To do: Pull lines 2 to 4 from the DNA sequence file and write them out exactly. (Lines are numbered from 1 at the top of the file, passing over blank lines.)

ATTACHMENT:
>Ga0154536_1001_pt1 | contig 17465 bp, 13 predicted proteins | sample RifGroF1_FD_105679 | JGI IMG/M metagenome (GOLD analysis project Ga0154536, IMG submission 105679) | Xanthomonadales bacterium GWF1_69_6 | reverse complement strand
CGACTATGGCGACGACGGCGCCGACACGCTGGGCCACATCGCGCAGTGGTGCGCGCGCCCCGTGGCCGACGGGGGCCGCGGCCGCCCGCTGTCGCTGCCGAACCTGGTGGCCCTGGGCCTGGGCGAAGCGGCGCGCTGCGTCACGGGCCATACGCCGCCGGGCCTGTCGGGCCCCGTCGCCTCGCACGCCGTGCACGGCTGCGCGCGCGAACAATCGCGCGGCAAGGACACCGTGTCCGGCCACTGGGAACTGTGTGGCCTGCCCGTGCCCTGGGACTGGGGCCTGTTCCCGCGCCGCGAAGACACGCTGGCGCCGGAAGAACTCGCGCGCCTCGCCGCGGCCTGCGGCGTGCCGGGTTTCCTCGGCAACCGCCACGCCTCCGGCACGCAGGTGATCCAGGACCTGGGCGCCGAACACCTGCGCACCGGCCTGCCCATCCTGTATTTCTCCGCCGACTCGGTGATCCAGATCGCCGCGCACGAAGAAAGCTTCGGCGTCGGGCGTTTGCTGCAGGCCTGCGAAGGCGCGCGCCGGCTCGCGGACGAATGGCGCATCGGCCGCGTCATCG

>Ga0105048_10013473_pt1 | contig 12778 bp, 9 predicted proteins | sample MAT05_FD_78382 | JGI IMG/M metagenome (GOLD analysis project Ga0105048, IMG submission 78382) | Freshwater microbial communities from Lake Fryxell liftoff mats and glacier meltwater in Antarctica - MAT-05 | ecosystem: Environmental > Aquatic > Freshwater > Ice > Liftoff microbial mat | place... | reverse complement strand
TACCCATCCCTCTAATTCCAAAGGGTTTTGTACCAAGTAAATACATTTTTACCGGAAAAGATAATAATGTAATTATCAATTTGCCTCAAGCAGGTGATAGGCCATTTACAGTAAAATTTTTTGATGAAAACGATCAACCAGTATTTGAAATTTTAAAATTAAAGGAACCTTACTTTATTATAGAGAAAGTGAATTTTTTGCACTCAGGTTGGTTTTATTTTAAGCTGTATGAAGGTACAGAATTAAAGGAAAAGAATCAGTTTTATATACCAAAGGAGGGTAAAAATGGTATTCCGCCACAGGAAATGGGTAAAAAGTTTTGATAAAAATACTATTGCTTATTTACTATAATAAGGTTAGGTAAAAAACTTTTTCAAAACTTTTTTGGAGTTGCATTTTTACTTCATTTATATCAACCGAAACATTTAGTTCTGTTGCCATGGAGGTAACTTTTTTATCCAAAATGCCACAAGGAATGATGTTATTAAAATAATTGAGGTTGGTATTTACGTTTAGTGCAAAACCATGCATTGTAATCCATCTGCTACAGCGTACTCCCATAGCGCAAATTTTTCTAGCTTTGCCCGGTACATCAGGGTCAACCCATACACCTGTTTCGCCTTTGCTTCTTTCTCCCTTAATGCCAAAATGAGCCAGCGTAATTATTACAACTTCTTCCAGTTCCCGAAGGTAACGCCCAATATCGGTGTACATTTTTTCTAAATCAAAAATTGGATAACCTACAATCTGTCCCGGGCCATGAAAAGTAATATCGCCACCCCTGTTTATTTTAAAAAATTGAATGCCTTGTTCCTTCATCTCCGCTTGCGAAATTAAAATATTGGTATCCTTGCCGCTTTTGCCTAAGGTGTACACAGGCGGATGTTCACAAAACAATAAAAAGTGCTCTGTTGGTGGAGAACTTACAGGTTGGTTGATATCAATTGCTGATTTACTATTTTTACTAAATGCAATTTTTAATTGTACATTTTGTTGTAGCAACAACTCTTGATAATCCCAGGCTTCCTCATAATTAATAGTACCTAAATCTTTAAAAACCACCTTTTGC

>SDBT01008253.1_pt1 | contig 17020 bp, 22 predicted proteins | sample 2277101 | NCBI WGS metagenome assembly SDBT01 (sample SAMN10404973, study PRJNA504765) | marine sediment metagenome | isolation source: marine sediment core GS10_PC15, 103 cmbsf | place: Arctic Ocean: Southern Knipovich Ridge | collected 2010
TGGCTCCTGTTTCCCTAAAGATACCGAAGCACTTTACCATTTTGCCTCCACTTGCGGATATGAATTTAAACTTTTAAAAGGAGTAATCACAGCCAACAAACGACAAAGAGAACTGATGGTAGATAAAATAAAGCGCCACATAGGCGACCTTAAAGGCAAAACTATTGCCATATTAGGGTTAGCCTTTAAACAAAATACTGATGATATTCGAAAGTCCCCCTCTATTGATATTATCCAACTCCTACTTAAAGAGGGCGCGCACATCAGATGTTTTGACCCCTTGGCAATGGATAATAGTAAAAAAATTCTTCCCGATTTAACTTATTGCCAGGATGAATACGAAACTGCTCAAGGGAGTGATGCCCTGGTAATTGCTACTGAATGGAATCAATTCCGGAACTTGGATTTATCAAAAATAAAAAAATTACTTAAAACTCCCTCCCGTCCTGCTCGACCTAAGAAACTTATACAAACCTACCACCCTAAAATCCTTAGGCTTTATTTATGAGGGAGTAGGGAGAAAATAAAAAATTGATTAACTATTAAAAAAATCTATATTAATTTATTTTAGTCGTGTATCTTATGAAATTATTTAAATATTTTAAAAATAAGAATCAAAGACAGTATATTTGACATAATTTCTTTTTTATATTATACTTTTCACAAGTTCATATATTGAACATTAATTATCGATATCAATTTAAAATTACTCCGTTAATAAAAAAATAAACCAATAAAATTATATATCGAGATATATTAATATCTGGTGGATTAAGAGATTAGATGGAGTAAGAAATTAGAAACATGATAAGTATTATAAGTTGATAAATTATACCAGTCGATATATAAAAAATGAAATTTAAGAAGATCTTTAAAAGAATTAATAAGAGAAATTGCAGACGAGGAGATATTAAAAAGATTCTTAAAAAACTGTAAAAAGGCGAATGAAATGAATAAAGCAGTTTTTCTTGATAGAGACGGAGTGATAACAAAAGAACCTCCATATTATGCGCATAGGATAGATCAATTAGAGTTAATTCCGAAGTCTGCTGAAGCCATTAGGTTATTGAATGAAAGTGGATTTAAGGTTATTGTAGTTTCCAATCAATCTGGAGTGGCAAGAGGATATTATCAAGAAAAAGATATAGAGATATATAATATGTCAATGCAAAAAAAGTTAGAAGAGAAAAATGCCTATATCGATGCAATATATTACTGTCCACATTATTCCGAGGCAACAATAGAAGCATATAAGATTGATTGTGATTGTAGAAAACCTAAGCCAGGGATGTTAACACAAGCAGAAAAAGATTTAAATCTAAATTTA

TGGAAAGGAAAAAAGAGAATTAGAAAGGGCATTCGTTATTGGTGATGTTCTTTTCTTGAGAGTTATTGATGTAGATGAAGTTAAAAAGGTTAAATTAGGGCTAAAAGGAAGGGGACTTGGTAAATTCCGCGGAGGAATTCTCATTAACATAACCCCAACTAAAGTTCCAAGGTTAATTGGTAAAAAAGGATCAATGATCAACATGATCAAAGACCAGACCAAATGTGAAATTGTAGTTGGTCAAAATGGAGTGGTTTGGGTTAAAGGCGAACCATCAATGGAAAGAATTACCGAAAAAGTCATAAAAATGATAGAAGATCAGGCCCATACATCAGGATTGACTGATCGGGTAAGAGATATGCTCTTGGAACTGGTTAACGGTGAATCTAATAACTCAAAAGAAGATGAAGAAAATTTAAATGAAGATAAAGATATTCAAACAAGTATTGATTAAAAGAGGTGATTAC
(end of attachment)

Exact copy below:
CGACTATGGCGACGACGGCGCCGACACGCTGGGCCACATCGCGCAGTGGTGCGCGCGCCCCGTGGCCGACGGGGGCCGCGGCCGCCCGCTGTCGCTGCCGAACCTGGTGGCCCTGGGCCTGGGCGAAGCGGCGCGCTGCGTCACGGGCCATACGCCGCCGGGCCTGTCGGGCCCCGTCGCCTCGCACGCCGTGCACGGCTGCGCGCGCGAACAATCGCGCGGCAAGGACACCGTGTCCGGCCACTGGGAACTGTGTGGCCTGCCCGTGCCCTGGGACTGGGGCCTGTTCCCGCGCCGCGAAGACACGCTGGCGCCGGAAGAACTCGCGCGCCTCGCCGCGGCCTGCGGCGTGCCGGGTTTCCTCGGCAACCGCCACGCCTCCGGCACGCAGGTGATCCAGGACCTGGGCGCCGAACACCTGCGCACCGGCCTGCCCATCCTGTATTTCTCCGCCGACTCGGTGATCCAGATCGCCGCGCACGAAGAAAGCTTCGGCGTCGGGCGTTTGCTGCAGGCCTGCGAAGGCGCGCGCCGGCTCGCGGACGAATGGCGCATCGGCCGCGTCATCG

>Ga0105048_10013473_pt1 | contig 12778 bp, 9 predicted proteins | sample MAT05_FD_78382 | JGI IMG/M metagenome (GOLD analysis project Ga0105048, IMG submission 78382) | Freshwater microbial communities from Lake Fryxell liftoff mats and glacier meltwater in Antarctica - MAT-05 | ecosystem: Environmental > Aquatic > Freshwater > Ice > Liftoff microbial mat | place... | reverse complement strand
TACCCATCCCTCTAATTCCAAAGGGTTTTGTACCAAGTAAATACATTTTTACCGGAAAAGATAATAATGTAATTATCAATTTGCCTCAAGCAGGTGATAGGCCATTTACAGTAAAATTTTTTGATGAAAACGATCAACCAGTATTTGAAATTTTAAAATTAAAGGAACCTTACTTTATTATAGAGAAAGTGAATTTTTTGCACTCAGGTTGGTTTTATTTTAAGCTGTATGAAGGTACAGAATTAAAGGAAAAGAATCAGTTTTATATACCAAAGGAGGGTAAAAATGGTATTCCGCCACAGGAAATGGGTAAAAAGTTTTGATAAAAATACTATTGCTTATTTACTATAATAAGGTTAGGTAAAAAACTTTTTCAAAACTTTTTTGGAGTTGCATTTTTACTTCATTTATATCAACCGAAACATTTAGTTCTGTTGCCATGGAGGTAACTTTTTTATCCAAAATGCCACAAGGAATGATGTTATTAAAATAATTGAGGTTGGTATTTACGTTTAGTGCAAAACCATGCATTGTAATCCATCTGCTACAGCGTACTCCCATAGCGCAAATTTTTCTAGCTTTGCCCGGTACATCAGGGTCAACCCATACACCTGTTTCGCCTTTGCTTCTTTCTCCCTTAATGCCAAAATGAGCCAGCGTAATTATTACAACTTCTTCCAGTTCCCGAAGGTAACGCCCAATATCGGTGTACATTTTTTCTAAATCAAAAATTGGATAACCTACAATCTGTCCCGGGCCATGAAAAGTAATATCGCCACCCCTGTTTATTTTAAAAAATTGAATGCCTTGTTCCTTCATCTCCGCTTGCGAAATTAAAATATTGGTATCCTTGCCGCTTTTGCCTAAGGTGTACACAGGCGGATGTTCACAAAACAATAAAAAGTGCTCTGTTGGTGGAGAACTTACAGGTTGGTTGATATCAATTGCTGATTTACTATTTTTACTAAATGCAATTTTTAATTGTACATTTTGTTGTAGCAACAACTCTTGATAATCCCAGGCTTCCTCATAATTAATAGTACCTAAATCTTTAAAAACCACCTTTTGC